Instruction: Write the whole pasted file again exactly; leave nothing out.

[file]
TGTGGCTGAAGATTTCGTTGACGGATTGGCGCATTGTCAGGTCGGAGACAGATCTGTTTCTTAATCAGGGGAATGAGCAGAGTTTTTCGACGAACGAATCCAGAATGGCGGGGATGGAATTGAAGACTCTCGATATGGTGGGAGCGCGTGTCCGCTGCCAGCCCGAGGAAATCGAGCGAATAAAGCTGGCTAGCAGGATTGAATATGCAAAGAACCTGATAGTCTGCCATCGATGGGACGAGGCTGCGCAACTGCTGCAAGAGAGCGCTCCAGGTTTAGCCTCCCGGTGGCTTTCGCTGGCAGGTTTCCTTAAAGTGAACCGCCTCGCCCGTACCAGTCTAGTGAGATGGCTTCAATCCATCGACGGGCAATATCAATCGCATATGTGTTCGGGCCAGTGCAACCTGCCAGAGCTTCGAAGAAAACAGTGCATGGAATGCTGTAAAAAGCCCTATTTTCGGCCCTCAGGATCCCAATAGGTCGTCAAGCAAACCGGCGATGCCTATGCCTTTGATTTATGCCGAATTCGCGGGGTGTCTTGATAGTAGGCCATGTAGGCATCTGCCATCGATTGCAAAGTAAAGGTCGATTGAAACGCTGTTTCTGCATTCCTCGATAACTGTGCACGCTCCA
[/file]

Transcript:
TGTGGCTGAAGATTTCGTTGACGGATTGGCGCATTGTCAGGTCGGAGACAGATCTGTTTCTTAATCAGGGGAATGAGCAGAGTTTTTCGACGAACGAATCCAGAATGGCGGGGATGGAATTGAAGACTCTCGATATGGTGGGAGCGCGTGTCCGCTGCCAGCCCGAGGAAATCGAGCGAATAAAGCTGGCTAGCAGGATTGAATATGCAAAGAACCTGATAGTCTGCCATCGATGGGACGAGGCTGCGCAACTGCTGCAAGAGAGCGCTCCAGGTTTAGCCTCCCGGTGGCTTTCGCTGGCAGGTTTCCTTAAAGTGAACCGCCTCGCCCGTACCAGTCTAGTGAGATGGCTTCAATCCATCGACGGGCAATATCAATCGCATATGTGTTCGGGCCAGTGCAACCTGCCAGAGCTTCGAAGAAAACAGTGCATGGAATGCTGTAAAAAGCCCTATTTTCGGCCCTCAGGATCCCAATAGGTCGTCAAGCAAACCGGCGATGCCTATGCCTTTGATTTATGCCGAATTCGCGGGGTGTCTTGATAGTAGGCCATGTAGGCATCTGCCATCGATTGCAAAGTAAAGGTCGATTGAAACGCTGTTTCTGCATTCCTCGATAACTGTGCACGCTCCA